Lynsey Addario: Notes from the Conflict Zone
Lynsey Addario didn’t start out wanting to be a conflict photographer. In fact, her first photography assignment was shooting Madonna during the filming of Evita in Argentina. But she has nonetheless become one of the world’s best-known and most-accomplished photojournalists. Initially resistant to the idea of being a photographer at all, she changed her mind once she discovered its hidden qualities: “I can tell stories with pictures, I can educate people, I can use my camera as an excuse to access people and travel the world—those things suddenly became very exciting to me, and that’s when I decided that this was what I wanted to do.”
Once she had that realization, she took every job and was always on the first plane to go anywhere in the world. Her career was jump-started by the events of September 11, 2001; as one of the few photographers with recent experience photographing in Afghanistan under the Taliban, she was suddenly in high demand. She has shot all over (Afghanistan, Darfur, Iraq, Libya, Mexico, South Sudan, Syria, Uganda, and more), covering conflict and the resulting humanitarian crises for publications like the New York Times, National Geographic, and Time magazine.
It’s physically and emotionally exhausting work, filled with rejection and being sent away and denied access. “I think one has to be pretty tenacious and pretty dedicated,” she says. But humility, passion for the people and the issues, and respect for her subjects are also crucial qualities. “This work is not about me—it’s about the people and the issues I cover. It makes me really upset when I see photographers who don’t give their subjects enough respect and time.”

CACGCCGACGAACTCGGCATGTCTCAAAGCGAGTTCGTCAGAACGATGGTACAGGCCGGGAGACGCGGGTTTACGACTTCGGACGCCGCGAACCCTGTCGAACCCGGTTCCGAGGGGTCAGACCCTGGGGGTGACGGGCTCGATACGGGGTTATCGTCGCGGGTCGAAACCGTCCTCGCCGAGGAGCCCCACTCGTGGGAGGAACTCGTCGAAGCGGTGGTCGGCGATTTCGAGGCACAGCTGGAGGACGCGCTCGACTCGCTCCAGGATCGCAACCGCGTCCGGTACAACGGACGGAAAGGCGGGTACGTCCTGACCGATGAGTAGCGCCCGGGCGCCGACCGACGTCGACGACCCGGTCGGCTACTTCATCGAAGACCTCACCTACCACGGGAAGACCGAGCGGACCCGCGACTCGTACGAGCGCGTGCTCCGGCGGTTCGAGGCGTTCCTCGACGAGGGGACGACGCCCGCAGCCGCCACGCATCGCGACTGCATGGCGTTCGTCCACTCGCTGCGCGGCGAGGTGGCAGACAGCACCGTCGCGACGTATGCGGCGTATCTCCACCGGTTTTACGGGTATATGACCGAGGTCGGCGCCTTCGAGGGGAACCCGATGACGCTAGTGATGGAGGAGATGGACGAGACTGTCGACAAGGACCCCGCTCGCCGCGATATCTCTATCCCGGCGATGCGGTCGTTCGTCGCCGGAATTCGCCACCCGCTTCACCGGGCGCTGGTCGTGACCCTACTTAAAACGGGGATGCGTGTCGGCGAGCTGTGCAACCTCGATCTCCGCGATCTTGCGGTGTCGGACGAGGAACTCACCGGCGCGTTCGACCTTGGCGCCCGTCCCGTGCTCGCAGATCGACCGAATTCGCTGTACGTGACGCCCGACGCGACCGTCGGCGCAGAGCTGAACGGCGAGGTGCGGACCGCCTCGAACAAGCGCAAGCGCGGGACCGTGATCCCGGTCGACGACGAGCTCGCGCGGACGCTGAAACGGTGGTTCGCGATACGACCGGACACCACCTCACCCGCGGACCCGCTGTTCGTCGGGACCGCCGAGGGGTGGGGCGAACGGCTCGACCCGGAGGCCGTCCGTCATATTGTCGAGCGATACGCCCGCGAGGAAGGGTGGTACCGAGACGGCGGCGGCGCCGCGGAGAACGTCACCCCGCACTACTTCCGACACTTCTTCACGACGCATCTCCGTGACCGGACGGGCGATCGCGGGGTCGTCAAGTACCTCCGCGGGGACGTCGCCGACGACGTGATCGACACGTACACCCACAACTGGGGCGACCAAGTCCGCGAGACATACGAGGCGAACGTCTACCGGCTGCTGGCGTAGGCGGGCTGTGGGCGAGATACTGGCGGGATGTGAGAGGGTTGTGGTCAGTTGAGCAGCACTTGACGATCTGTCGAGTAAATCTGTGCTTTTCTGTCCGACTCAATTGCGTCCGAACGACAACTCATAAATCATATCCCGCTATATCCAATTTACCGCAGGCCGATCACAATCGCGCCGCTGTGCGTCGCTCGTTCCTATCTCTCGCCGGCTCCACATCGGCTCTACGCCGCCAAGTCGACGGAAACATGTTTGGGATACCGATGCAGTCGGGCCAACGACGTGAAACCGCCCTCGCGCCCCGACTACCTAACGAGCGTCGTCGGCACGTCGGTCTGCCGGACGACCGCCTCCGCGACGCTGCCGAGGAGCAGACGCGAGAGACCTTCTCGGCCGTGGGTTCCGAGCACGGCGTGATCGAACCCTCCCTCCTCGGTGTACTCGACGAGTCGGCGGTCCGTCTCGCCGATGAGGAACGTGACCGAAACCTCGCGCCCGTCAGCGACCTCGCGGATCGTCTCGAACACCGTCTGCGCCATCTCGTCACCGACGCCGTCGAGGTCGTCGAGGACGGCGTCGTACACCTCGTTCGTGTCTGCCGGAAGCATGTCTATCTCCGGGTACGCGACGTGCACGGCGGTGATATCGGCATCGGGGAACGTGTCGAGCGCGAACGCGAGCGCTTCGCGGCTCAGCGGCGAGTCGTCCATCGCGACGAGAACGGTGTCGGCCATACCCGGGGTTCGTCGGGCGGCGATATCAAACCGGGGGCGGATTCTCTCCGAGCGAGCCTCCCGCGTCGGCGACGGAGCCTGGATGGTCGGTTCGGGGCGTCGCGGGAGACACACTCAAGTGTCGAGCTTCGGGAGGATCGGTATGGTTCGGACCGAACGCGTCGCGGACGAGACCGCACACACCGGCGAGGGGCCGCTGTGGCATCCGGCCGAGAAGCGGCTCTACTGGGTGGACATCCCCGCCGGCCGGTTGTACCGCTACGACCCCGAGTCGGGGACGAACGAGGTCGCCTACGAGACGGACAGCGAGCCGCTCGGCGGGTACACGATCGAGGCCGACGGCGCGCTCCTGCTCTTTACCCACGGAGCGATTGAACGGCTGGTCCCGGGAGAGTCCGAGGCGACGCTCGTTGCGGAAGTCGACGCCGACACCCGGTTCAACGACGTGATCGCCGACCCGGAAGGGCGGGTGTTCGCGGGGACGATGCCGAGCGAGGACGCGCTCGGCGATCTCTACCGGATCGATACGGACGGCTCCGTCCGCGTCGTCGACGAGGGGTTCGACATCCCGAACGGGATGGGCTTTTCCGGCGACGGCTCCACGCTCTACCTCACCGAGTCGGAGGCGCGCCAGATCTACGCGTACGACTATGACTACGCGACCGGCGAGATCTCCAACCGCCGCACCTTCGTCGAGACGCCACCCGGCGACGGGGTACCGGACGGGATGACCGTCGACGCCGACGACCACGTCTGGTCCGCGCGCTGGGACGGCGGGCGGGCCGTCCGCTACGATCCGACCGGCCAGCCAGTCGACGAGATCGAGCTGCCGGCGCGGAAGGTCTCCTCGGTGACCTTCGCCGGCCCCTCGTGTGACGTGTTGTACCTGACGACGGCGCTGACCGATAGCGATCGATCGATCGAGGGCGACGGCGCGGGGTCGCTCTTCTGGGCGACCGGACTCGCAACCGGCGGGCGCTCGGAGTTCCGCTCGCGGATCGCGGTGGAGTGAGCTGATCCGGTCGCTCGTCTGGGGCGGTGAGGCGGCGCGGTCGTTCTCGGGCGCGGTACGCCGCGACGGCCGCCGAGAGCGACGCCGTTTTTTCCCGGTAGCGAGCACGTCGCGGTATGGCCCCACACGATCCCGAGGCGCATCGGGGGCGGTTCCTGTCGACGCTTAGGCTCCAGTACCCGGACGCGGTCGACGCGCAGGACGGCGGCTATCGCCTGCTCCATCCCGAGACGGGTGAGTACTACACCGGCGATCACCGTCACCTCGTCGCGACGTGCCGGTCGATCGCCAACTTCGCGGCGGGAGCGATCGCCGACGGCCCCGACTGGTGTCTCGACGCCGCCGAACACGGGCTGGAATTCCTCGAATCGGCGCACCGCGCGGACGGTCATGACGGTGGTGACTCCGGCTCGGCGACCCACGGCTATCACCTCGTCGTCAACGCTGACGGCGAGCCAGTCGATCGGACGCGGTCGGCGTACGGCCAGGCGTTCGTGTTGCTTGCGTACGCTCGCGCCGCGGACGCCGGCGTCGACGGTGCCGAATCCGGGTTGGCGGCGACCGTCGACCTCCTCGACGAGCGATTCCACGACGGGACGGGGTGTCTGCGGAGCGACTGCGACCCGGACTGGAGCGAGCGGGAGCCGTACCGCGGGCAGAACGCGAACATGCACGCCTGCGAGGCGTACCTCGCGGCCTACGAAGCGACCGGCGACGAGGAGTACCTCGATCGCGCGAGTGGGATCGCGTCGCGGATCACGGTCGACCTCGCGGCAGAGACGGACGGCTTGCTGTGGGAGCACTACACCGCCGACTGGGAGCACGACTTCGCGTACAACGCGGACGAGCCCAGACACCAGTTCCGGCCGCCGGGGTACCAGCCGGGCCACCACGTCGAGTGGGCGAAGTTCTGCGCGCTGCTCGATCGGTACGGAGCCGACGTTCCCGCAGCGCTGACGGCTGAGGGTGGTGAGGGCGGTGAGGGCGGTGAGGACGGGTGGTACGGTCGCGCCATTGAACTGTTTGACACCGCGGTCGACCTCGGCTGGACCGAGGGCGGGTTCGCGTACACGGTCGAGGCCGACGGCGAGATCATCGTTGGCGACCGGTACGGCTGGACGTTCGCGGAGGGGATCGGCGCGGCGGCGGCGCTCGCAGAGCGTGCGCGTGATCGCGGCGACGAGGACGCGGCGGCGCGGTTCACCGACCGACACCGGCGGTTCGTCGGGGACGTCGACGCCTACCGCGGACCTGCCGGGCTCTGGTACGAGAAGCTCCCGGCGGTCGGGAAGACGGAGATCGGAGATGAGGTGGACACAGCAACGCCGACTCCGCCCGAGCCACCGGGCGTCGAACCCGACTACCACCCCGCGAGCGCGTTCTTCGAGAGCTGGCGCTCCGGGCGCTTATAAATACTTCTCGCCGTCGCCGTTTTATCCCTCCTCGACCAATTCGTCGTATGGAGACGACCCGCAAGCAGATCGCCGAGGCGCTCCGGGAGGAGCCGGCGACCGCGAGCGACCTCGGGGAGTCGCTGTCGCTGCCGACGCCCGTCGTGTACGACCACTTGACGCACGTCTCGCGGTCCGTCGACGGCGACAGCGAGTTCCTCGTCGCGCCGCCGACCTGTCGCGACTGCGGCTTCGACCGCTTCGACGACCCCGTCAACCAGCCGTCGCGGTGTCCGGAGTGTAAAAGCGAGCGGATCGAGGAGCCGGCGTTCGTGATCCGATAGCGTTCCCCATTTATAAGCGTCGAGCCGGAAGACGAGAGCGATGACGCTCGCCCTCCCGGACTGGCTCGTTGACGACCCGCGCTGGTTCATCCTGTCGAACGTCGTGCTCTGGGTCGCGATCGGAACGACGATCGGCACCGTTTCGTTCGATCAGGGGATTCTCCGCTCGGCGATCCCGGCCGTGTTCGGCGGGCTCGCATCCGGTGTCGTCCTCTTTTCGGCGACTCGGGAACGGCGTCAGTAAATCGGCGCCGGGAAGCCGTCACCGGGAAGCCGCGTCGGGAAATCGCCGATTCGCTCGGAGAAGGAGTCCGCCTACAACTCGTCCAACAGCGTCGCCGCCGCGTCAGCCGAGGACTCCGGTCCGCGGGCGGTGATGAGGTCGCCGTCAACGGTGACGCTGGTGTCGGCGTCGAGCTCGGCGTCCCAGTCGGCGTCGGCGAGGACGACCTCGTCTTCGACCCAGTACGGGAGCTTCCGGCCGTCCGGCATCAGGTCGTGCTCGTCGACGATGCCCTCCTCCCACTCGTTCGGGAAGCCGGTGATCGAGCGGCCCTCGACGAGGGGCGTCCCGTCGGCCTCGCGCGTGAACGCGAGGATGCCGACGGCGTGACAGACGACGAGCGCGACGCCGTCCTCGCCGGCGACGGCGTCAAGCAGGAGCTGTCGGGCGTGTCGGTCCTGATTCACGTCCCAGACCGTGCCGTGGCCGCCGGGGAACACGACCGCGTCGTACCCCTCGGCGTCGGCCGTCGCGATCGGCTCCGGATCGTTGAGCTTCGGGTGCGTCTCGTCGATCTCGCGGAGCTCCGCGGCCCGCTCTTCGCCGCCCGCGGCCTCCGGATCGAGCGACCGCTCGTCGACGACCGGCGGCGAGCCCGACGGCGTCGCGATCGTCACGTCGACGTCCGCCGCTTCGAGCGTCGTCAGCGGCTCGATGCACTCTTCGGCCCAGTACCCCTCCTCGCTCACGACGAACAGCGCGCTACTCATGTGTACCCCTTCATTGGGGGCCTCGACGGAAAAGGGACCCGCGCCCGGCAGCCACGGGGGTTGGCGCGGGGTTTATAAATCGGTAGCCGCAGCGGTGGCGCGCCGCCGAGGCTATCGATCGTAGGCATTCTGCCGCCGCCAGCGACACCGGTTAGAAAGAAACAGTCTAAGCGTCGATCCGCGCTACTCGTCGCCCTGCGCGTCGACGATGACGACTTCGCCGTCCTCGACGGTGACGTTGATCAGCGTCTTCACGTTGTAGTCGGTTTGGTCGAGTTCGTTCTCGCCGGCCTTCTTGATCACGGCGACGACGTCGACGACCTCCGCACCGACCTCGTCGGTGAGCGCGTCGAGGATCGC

She makes powerful and often beautiful images of horrific events, and she has seen terrible things, including death, destruction, and hardship. Her friends and colleagues have been killed. She’s been kidnapped twice, once in Iraq and again in Libya. “I’m pretty sure I have a fair amount of PTSD somewhere in my head,” she says, with a deceptive chuckle. She continues to be inspired by the opportunities to dispel the myths of a place or subject, and to give a voice to people who the rest of the world doesn’t often hear. So much of her creative process is about creating deep relationships and trust with her subjects, allowing them to open up to her. In addition, dedication and commitment to the job—she’s often at it from before sunrise to after sunset—allow her to be in the right place at the right time. “I’m one of those annoying photographers who just really works hard.” And with that hard work has come recognition as one of the leading photojournalists of our day and an upcoming movie based on her biography It’s What I Do, directed by Stephen Spielberg and starring Jennifer Lawrence.
Now with a family, including a young son, and years of intense experiences in the field, Lynsey has become more selective about which stories she covers and more hesitant to put herself in the situations she did in the past. “I covered front lines for many years, from 2001 until I was kidnapped in Libya in 2011. I’m still working in war zones all the time, but I don’t go as much to the front lines. So, in my head I feel like since I’ve had a family and been through so much, I’ve sort of backed off. But I guess to a normal person I’m still working in war zones all the time.”
And she still works hard; when we caught up with her she was just back from Uganda, and it was her first day off of the last 30. She’s still photographing, telling people’s stories, covering humanitarian issues and crises, but from a somewhat safer viewpoint. It remains important to her: “There is nothing more incredible than having people around the world from so many different walks of life, and from so many different countries, and with so many different beliefs…that they open their lives to me in the most intimate way—to me that’s such an incredible privilege, to be able to be there and be present for people’s moments, these incredibly intimate moments. I still can’t believe I get paid to do this work.”